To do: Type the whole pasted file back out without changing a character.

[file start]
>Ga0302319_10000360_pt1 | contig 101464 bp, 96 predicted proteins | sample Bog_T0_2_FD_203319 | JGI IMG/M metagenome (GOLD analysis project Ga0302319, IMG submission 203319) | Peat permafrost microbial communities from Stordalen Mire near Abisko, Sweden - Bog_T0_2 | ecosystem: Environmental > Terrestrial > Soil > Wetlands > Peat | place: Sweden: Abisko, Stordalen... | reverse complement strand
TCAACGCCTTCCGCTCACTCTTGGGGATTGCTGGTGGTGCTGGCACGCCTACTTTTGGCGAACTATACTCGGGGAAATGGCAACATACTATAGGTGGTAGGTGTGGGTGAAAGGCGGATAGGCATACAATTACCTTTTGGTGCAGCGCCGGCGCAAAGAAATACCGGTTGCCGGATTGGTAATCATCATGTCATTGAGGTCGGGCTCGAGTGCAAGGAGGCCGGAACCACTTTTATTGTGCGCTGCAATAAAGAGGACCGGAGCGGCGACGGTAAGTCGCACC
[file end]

>Ga0302319_10000360_pt1 | contig 101464 bp, 96 predicted proteins | sample Bog_T0_2_FD_203319 | JGI IMG/M metagenome (GOLD analysis project Ga0302319, IMG submission 203319) | Peat permafrost microbial communities from Stordalen Mire near Abisko, Sweden - Bog_T0_2 | ecosystem: Environmental > Terrestrial > Soil > Wetlands > Peat | place: Sweden: Abisko, Stordalen... | reverse complement strand
TCAACGCCTTCCGCTCACTCTTGGGGATTGCTGGTGGTGCTGGCACGCCTACTTTTGGCGAACTATACTCGGGGAAATGGCAACATACTATAGGTGGTAGGTGTGGGTGAAAGGCGGATAGGCATACAATTACCTTTTGGTGCAGCGCCGGCGCAAAGAAATACCGGTTGCCGGATTGGTAATCATCATGTCATTGAGGTCGGGCTCGAGTGCAAGGAGGCCGGAACCACTTTTATTGTGCGCTGCAATAAAGAGGACCGGAGCGGCGACGGTAAGTCGCACC